Most British people think that sex work should be legal, but is it ‘real work’?

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Despite the stigma that still surrounds the industry, most Brits say paying for sex should be legal. However, they remain unsure if sex work is ‘real’ work.

Still referred to as the world’s oldest profession, sex work persists as a contentious issue in today’s society.  A new YouGov survey delves into public sentiments regarding its legality, perceptions of who qualifies as a sex worker, and attitudes toward the profession.

The findings paint a nuanced picture: while most think sex work should be legal, there is still a divide on whether it is “real work”.

A majority acknowledge the stigmatised perceptions of sex work and sex workers and wish it didn’t exist – but many wouldn’t knowingly befriend a sex worker.

More than half of Britons (52 per cent) say it should be legal to pay for sex, with 28 per cent disagreeing, while 54 per cent believe getting paid for a sex act should also not be against the law.

The distinction between the two is important, as campaign groups on both sides debate whether to legalise or criminalise both paying for and selling sex work, or to focus solely on the demand.

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Sex work is legal in the UK (except in Northern Ireland), but there are conditions. A majority of Brits (57 per cent) report being happy with individuals independently offering sexual services in private settings, such as independent prostitutes or escorts operating from their homes or hotel rooms.

However, street solicitation is against the law. The majority of the public agrees with this regulation, with 72 per cent of those surveyed wanting it to remain illegal. Just 14 per cent want it legalised.

Employing sex workers is also illegal in the UK. Falling under the legal umbrella of pimping and/or brothel-keeping, this doesn’t have the public’s support either with only 29 per cent saying it should be permitted.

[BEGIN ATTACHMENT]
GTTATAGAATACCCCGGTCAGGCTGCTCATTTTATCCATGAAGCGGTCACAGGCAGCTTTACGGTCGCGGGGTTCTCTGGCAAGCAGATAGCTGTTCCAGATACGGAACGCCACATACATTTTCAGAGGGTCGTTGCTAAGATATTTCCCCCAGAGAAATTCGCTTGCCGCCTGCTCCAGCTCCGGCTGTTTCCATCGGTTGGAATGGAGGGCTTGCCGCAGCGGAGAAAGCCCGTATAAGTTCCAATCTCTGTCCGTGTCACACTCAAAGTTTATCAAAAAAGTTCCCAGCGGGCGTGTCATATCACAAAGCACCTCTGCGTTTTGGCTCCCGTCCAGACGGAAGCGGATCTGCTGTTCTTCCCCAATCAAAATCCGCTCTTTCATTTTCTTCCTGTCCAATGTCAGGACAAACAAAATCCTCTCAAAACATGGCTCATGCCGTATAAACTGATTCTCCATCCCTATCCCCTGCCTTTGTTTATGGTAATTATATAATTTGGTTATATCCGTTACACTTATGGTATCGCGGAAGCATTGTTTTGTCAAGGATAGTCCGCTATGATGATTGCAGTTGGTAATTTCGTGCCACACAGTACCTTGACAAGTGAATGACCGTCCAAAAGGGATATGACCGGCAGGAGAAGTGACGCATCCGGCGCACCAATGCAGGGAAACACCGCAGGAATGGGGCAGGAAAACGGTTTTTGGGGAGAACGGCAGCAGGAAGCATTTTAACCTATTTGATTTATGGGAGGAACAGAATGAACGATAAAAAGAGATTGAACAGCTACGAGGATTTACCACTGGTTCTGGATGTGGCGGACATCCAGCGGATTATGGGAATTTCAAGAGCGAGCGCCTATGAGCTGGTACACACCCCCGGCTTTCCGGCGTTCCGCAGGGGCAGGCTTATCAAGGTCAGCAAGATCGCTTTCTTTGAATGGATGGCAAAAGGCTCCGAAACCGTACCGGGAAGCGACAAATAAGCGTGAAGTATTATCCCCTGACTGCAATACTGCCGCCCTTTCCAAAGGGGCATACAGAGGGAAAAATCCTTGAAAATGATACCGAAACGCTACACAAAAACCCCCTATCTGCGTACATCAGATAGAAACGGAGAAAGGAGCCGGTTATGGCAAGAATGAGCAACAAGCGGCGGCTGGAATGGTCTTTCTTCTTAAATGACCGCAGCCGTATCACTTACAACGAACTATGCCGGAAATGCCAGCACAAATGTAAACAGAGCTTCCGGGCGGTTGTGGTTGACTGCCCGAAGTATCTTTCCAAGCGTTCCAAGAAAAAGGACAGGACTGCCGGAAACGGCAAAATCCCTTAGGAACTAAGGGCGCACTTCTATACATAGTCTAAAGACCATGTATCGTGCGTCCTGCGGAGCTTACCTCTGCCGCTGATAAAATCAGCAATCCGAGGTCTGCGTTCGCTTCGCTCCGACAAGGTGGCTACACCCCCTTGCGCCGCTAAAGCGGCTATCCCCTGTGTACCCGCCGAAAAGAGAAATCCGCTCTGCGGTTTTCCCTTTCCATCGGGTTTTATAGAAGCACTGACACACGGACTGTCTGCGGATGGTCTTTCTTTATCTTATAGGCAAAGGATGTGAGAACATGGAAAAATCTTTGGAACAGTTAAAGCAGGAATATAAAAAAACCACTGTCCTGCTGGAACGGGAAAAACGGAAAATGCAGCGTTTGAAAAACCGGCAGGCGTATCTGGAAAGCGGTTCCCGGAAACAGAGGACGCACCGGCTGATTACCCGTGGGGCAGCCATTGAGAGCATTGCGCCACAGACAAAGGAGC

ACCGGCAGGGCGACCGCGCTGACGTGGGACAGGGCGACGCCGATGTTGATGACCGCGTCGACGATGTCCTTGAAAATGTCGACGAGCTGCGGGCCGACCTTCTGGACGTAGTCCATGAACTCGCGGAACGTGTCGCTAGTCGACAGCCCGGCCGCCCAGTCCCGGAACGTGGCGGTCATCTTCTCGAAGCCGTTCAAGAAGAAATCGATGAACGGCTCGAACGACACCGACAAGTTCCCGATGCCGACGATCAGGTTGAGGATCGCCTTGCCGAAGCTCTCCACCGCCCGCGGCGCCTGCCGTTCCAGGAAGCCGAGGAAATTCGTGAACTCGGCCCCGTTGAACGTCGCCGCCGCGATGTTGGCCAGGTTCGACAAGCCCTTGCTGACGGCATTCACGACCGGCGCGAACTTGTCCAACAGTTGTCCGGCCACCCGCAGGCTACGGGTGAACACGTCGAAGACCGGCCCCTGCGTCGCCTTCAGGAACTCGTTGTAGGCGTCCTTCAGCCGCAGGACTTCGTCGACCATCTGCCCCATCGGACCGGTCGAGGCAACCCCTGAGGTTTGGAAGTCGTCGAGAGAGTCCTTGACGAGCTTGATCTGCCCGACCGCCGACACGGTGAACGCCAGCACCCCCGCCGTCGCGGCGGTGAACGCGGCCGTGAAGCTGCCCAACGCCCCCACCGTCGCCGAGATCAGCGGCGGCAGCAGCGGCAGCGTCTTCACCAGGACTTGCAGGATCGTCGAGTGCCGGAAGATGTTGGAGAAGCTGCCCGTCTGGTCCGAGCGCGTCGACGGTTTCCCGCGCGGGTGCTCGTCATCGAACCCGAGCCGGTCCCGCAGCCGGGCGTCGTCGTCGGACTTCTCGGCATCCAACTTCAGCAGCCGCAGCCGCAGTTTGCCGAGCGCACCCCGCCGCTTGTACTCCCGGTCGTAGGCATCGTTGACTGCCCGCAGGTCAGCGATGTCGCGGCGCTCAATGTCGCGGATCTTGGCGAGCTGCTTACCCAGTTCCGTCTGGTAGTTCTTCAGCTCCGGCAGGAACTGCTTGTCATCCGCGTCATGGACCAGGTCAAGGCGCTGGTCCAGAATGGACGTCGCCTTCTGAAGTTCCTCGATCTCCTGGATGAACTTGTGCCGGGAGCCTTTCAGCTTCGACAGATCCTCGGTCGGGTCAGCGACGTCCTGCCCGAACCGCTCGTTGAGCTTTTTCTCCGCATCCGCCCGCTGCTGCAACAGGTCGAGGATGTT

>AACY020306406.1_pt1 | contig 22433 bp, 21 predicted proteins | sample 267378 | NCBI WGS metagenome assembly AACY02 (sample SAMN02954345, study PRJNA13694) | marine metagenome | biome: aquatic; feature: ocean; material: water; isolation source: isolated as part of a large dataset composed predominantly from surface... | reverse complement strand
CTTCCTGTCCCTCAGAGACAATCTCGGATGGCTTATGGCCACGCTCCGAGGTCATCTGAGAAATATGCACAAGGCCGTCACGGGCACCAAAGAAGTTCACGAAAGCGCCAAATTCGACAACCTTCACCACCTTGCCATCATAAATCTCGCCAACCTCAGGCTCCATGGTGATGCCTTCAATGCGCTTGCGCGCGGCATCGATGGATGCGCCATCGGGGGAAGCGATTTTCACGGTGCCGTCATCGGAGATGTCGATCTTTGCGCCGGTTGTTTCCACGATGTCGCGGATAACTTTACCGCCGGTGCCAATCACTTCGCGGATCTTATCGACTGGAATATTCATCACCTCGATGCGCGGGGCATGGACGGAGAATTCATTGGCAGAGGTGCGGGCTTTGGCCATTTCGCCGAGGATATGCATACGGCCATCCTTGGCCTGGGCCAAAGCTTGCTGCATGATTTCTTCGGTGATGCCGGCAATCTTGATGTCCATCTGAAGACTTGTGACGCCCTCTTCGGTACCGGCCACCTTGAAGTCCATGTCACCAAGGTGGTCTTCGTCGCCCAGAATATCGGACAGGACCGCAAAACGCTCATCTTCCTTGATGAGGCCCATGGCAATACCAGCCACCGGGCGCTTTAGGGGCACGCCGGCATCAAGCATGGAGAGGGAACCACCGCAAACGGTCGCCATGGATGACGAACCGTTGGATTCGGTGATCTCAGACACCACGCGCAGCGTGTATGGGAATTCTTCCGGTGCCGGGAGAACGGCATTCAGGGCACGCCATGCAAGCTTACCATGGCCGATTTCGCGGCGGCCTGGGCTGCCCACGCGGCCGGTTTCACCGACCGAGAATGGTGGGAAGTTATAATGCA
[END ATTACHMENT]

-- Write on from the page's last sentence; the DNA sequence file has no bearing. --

What is sex work?

The term “sex work” can be quite ambiguous, so to understand the public’s perception of what it entails, the YouGov survey asked the question directly.

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Unsurprisingly, a huge majority of those who responded (94 per cent) consider prostitutes and escorts to be sex workers. Almost 90 per cent say porn actors and cam models are too.

Sixty-five per cent also consider “sugaring” – where a younger person offers a romantic (sometimes sexual-like) relationship to an older wealthy person in exchange for material things such as cars, holidays and jewellery – to be sex work.

Lap-dancers and strippers are also considered to be sex workers by 55 per cent of those surveyed, but when it comes to nude photos posed in a “sexual manner,” only 38 per cent think so.

Is it ‘real work’ and the sex-work stigma

The rallying cry for many sex work advocacy groups is often, “Sex work is real work,” which suggests that those in the industry should have access to the same employment protections as those in other professions.

But the UK is fairly evenly divided on this with 43 per cent of people saying that “sex work should be regarded legally and socially like more conventional forms of employment”.

In addition to advocating for the legal status of sex workers, campaign groups want to de-stigmatise the industry. The UK public overwhelmingly agrees, with 75 per cent saying there is a great deal or fair amount of stigma towards sex work.

Likewise, the public does not think that sex workers should be stigmatised, with 51 per cent saying so. However, many wouldn’t want to be in a relationship with a sex worker or even be friends with one. Close to 90 per cent of people would be unwilling to date an escort, prostitute or porn actor.

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Probably not surprisingly, the survey found that men were more likely to be in a romantic relationship with, or a friend of, a sex worker, past or present. Nine per cent of men admitted having paid for sex while 15 per cent had paid for a striptease or lap dance.

No women reported having paid for sex although one per cent had paid for a striptease, lap dance or to watch a performer on Only Fans.